Self-selected resistance training in inactive older women

Could a new approach to resistance training improve physical fitness and psychological responses to exercise?

Physical activity is highly recommended to limit the negative effects of aging. One of its components is resistance training (RT), which has been proved effective in improving various dimensions of health, including muscle strength and mass, global function, psychological and even social aspects. The World Health Organization recommends for older people to perform resistance training at least twice a week in addition to endurance training.

However, it seems that the overall proportion of older people meeting these recommendations is rather low. Moreover, a huge number of people tend to abandon physical activities (and therefore, RT) in a few months of their involvement in them, which in the end reduces the number of older persons practicing RT and increases inactivity. 

Strategies to incite them to be active are studied in the literature and, among them, psychological aspects of exercise (particularly affective responses such as pleasure/ displeasure) have shown to be strongly linked with continued exercise activity and behaviour. For example, previous studies showed that self-selected exercise load (i.e., individuals choose their own exercise intensity) was a good way of fostering autonomy and pleasure, increasing involvement in exercise. Similar conclusions were found for self-selected RT approaches (SSRT): more pleasure, less exertion, positive physical adaptations (muscle strength and mass, function).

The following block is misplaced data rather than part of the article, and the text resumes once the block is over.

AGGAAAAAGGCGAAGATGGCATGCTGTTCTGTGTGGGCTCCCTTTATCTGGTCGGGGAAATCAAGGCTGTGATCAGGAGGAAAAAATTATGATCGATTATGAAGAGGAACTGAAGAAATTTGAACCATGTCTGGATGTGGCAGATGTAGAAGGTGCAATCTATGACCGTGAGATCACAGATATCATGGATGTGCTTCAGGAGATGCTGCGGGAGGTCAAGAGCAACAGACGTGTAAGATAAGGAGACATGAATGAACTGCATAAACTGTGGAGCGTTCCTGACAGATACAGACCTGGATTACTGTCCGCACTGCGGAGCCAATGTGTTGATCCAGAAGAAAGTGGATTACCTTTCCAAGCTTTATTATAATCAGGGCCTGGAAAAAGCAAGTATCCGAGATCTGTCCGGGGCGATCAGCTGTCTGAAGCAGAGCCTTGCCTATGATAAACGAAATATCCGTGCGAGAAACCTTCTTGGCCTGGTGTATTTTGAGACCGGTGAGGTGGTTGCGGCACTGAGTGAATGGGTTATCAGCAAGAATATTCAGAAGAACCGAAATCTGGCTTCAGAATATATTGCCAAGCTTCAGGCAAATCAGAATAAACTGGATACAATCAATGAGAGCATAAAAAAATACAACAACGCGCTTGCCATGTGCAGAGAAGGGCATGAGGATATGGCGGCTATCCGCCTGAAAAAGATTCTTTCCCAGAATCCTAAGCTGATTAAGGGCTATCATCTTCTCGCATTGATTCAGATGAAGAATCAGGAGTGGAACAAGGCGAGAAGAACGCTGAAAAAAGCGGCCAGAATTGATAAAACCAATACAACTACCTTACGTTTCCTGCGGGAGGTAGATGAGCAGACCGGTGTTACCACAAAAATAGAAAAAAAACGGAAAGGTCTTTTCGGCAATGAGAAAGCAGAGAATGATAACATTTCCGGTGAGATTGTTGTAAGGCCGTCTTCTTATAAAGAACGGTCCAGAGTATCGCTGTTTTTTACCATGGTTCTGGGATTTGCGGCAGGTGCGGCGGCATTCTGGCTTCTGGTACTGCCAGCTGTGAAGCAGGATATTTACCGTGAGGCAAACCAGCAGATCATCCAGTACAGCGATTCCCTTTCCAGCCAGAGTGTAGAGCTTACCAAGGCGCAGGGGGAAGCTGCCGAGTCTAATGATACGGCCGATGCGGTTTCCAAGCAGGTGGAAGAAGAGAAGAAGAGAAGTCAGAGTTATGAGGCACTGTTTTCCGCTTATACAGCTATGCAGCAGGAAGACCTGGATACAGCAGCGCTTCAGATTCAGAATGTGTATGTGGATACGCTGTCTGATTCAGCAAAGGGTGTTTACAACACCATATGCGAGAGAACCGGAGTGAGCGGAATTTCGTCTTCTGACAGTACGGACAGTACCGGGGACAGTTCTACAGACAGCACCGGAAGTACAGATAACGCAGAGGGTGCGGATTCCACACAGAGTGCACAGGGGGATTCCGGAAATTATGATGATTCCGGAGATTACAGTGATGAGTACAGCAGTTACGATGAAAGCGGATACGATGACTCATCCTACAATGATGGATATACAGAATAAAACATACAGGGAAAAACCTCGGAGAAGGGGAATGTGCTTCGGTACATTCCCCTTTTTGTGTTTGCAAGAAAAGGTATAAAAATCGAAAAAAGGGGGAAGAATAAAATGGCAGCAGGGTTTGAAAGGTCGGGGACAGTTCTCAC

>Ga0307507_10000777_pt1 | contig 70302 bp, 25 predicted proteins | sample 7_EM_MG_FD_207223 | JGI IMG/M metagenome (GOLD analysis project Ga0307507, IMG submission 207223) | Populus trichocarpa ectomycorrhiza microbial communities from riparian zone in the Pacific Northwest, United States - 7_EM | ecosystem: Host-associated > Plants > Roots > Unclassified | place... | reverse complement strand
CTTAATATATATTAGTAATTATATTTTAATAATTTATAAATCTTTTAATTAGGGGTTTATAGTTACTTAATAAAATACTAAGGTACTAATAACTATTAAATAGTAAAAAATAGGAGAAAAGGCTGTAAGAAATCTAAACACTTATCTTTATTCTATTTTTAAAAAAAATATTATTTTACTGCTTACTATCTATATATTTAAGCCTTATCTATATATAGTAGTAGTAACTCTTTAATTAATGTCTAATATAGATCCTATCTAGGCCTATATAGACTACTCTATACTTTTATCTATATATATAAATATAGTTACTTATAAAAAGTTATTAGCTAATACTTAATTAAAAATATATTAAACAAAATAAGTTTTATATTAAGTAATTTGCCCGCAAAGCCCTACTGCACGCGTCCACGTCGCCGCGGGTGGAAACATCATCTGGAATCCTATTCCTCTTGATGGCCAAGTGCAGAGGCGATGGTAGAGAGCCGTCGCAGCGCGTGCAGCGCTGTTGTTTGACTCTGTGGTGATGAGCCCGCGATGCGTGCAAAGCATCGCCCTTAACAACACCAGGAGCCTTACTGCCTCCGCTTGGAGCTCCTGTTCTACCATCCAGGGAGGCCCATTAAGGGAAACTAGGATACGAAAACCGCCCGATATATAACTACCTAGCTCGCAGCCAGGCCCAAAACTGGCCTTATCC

The present RCT therefore assessed the effects of a twelve-week SSRT programme on physical fitness in inactive older women, while investigating their psychological response to exercise. The approach was found as effective to improve physical activity and increase pleasure among this population.


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